By |2021-01-23T19:01:56-06:00January 23rd, 2021|Categories: Books, Conservatism, Culture, Dwight Longenecker, Politics, Senior Contributors|

As techno-totalitarianism really gets into gear, it is up to each one of us to root our lives, our homes, our schools, and our parishes in the eternal values of the Christian faith and classical learning—and we need to do so with imagination and realism, avoiding the temptation to become nostalgic dreamers. Live Not by [...]

Reflections on Imaginative Conservatism

By |2021-01-21T12:00:41-06:00January 21st, 2021|Categories: Conservatism, E.B., Essential, Eva Brann, Imagination, In Honor of Eva Brann at 90 Series, St. John's College, The Imaginative Conservative|

My first and last care is not politics but education. Education seems to me inherently conservative, being the transmission, and thus the saving, of a tradition’s treasures of fiction and thought. But education is also inherently imaginative. Author’s Note: I wish to dedicate this essay to a writer of books whose greatness is at once [...]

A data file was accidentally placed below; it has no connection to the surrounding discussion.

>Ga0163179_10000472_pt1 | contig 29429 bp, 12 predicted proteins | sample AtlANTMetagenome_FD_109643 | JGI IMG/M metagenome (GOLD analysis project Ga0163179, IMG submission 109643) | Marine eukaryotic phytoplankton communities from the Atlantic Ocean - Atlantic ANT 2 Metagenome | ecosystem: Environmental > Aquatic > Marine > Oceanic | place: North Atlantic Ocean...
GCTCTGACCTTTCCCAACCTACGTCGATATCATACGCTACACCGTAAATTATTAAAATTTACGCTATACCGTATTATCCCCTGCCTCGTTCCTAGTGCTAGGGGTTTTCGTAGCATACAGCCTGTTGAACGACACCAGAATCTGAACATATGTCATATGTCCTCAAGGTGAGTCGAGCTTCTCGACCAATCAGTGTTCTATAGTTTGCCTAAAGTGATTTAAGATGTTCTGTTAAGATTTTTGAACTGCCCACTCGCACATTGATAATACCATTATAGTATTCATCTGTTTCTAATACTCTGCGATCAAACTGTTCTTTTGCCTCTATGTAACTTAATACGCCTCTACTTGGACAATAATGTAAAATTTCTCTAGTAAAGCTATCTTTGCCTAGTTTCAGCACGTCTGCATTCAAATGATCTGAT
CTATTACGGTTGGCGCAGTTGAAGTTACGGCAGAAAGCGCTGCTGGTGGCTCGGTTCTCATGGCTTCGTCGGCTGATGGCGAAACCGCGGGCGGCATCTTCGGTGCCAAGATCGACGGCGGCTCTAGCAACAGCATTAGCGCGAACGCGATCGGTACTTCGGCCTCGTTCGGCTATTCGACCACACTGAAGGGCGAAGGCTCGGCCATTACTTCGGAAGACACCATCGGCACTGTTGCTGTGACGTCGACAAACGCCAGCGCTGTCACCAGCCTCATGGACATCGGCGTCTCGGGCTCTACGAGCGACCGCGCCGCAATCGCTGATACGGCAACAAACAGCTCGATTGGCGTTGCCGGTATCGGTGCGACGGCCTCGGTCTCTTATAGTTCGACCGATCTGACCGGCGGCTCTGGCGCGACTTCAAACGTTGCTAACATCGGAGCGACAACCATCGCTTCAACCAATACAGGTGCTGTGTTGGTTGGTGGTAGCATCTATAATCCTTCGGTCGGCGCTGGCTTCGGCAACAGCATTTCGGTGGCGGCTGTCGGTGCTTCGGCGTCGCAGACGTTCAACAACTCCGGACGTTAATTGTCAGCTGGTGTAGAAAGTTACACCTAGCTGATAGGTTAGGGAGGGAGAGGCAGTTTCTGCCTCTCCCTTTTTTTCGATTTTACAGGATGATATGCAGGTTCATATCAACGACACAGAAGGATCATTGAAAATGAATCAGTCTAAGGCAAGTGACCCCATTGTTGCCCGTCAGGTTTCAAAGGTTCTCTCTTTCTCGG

The Crisis of Liberalism

By |2021-01-17T01:04:36-06:00January 16th, 2021|Categories: Books, Conservatism, Liberalism|

Today’s Democratic party is not the party of Joe Biden’s youth or middle age. As author Fred Siegel correctly observes, it is a top-bottom coalition of the well-credentialed (but not well-educated) upper-middle class and beyond, plus those who work for, depend upon, or otherwise presume to shelter under the benevolent arm of government. The Crisis [...]

Russell Kirk’s Beauty and Civilization

By |2020-12-31T22:59:39-06:00December 31st, 2020|Categories: Beauty, Bradley J. Birzer, Conservatism, Modernity, Religion, Russell Kirk, Senior Contributors, Timeless Essays, Western Civilization|

As the old year ends and the new year arrives, The Imaginative Conservative looks back at some of its finest essays of 2020. —Editors In the late 1950s, as Russell Kirk considered what needed to be conserved in the Western tradition as well as what needed to be discarded, he lamented that much of what [...]

Go to Top